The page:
The people who happen to be in a city center at any given moment may seem like a random collection of individuals. But new research featuring a simple mathematical law shows that urban travel patterns worldwide are, in fact, remarkably predictable regardless of location—an insight that could enhance models of disease spread and help to optimize city planning.

Studying anonymized cell-phone data, researchers discovered what is known as an inverse square relation between the number of people in a given urban location and the distance they traveled to get there, as well as how frequently they made the trip. It may seem intuitive that people visit nearby locations frequently and distant ones less so, but the newly discovered relation puts the concept into specific numerical terms. It accurately predicts, for instance, that the number of people coming from two kilometers away five times per week will be the same as the number coming from five kilometers twice a week. The researchers' new visitation law, and a versatile model of individuals' movements within cities based on it, was reported in Nature.

“This is a super striking, robust result,” says Laura Alessandretti, a computational social scientist at the Technical University of Denmark, who was not involved in the study but co-wrote an accompanying commentary. “We tend to think that there are lots of contextual aspects that affect the way we move, such as the transportation system, the morphology of a given place, and socioeconomic aspects. This is true to some extent, but what this shows is that there are some robust laws that apply everywhere.”

The researchers analyzed data from about eight million people between 2006 and 2013 in six urban locations: Boston, Singapore, Lisbon and Porto in Portugal, Dakar in Senegal, and Abidjan in Ivory Coast. Previous analyses have used cell-phone data to study individuals' travel paths; this study focused instead on locations and examined how many people were visiting, from how far and how frequently. The researchers found that all the unique choices people make—from dropping kids at school to shopping or commuting—obey this inverse square law when considered in aggregate. “The result is very simple but quite startling,” says Geoffrey West, an urban scaling theorist at the Santa Fe Institute and one of the paper's senior authors.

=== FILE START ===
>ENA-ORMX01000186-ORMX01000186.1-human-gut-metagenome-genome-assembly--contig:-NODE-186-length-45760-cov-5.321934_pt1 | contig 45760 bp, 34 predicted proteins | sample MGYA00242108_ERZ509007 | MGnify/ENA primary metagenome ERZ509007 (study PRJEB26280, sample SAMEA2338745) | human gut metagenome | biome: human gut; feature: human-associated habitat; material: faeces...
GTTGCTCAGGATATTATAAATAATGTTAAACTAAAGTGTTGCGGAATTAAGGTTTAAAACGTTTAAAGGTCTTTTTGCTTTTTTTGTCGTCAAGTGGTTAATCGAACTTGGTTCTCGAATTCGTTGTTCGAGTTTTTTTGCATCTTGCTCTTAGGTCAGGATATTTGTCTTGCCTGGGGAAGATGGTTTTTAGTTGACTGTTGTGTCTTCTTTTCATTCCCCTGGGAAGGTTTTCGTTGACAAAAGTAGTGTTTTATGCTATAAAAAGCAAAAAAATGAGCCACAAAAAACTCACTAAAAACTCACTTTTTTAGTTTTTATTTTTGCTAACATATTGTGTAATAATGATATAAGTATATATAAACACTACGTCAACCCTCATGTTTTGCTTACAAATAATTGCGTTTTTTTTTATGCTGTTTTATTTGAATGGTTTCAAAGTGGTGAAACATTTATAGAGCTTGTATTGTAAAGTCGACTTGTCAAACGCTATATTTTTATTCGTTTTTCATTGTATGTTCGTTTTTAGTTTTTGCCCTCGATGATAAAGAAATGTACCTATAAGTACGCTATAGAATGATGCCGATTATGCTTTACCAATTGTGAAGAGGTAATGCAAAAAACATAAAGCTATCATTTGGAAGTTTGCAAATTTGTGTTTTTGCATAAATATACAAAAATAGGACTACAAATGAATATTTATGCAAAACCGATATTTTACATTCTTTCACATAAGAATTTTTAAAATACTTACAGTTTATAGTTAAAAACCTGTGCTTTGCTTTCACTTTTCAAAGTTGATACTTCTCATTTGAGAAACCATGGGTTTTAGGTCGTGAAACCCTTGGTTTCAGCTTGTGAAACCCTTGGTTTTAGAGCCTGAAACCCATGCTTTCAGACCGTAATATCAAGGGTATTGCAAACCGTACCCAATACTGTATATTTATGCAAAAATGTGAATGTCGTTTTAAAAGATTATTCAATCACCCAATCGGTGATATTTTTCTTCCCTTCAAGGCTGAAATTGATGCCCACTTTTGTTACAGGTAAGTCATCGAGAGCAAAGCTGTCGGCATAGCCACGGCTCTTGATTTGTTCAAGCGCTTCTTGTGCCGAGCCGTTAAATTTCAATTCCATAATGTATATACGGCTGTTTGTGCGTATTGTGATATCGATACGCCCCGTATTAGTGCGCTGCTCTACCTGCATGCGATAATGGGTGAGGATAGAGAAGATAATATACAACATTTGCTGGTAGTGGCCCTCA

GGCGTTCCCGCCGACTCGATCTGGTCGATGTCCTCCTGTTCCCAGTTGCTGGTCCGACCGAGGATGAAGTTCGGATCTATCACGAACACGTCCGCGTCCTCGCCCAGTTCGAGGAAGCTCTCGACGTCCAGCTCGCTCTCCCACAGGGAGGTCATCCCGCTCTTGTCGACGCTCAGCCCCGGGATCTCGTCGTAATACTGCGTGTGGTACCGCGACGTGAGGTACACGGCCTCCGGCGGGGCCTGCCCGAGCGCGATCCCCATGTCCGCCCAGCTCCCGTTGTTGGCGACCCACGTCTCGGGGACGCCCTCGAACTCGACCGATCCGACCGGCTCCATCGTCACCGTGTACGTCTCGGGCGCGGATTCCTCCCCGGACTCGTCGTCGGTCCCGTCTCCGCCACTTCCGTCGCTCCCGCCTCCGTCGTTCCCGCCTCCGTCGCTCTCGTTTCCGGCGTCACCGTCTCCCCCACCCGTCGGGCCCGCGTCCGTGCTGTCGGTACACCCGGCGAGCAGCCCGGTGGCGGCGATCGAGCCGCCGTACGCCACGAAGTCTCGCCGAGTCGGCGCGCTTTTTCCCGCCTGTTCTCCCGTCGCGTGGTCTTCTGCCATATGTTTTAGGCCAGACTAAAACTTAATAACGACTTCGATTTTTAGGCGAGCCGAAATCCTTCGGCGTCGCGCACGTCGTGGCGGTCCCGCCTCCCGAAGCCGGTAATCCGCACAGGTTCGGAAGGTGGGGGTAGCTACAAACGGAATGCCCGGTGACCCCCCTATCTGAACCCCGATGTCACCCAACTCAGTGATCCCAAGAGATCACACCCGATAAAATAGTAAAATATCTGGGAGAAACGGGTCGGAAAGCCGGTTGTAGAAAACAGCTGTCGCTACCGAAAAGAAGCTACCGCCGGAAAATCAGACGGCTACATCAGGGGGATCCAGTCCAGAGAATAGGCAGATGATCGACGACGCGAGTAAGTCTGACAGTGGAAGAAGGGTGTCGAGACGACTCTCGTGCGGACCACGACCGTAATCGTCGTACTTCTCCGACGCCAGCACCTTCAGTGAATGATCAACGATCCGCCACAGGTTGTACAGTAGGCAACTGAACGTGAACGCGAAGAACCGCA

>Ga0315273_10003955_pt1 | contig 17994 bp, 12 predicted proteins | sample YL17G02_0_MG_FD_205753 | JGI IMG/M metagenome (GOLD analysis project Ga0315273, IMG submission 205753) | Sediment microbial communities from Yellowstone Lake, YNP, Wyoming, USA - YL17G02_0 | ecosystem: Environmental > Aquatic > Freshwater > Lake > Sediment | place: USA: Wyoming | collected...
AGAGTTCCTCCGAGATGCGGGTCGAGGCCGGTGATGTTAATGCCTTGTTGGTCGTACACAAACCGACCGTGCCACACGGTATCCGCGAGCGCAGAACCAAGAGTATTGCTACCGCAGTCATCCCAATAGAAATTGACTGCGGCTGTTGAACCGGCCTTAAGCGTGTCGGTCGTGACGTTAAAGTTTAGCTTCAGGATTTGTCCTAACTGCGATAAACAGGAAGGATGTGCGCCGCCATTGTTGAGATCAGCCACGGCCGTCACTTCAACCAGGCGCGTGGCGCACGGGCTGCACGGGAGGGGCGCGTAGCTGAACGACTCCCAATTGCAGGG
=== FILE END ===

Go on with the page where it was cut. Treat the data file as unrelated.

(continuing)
One explanation for this strong statistical pattern is that traveling requires time and energy, and people have limited resources for it. “There is something really very fundamental at play here. Whether you live in Senegal or in Boston, you try to optimize your day,” says study lead author Markus Schläpfer of ETH Zurich's Future Cities Laboratory in Singapore. “At the core is the effort that people are willing to invest collectively to travel to certain locations.”

Understanding these patterns is important not only for planning the placement of new shopping centers or public transportation but also for modeling disease transmission within cities, says Kathleen Stewart, a geographer and mobility researcher at the University of Maryland who was not involved in the study.

Many researchers estimate travel with “gravity models,” which assume that movement between cities is proportional to their population sizes. But these models do not account for travel patterns within cities—information that is particularly critical in tackling disease transmission. Northeastern University epidemiologist Sam Scarpino, who was not involved in the study, says models based on this new finding might better track that flow. For example, New York City residents are more likely to make short, frequent trips within their own borough (such as Manhattan or the Bronx) and fewer trips to a distant borough.

“Those organizational patterns have really profound implications on how COVID will spread,” Scarpino says. In a smaller rural location, where many people regularly go to the same church or grocery store, the entire town will experience sharp peaks of infections as the virus sweeps through the community. But in a bigger city, the propagation takes longer, he explains, because mini epidemics can occur in each neighborhood somewhat separately.

Stewart adds: “The authors demonstrate that their visitation law—that takes into account both travel distance and frequency of visits in a way that other models do not—outperforms gravity models when it comes to predicting flows between locations.”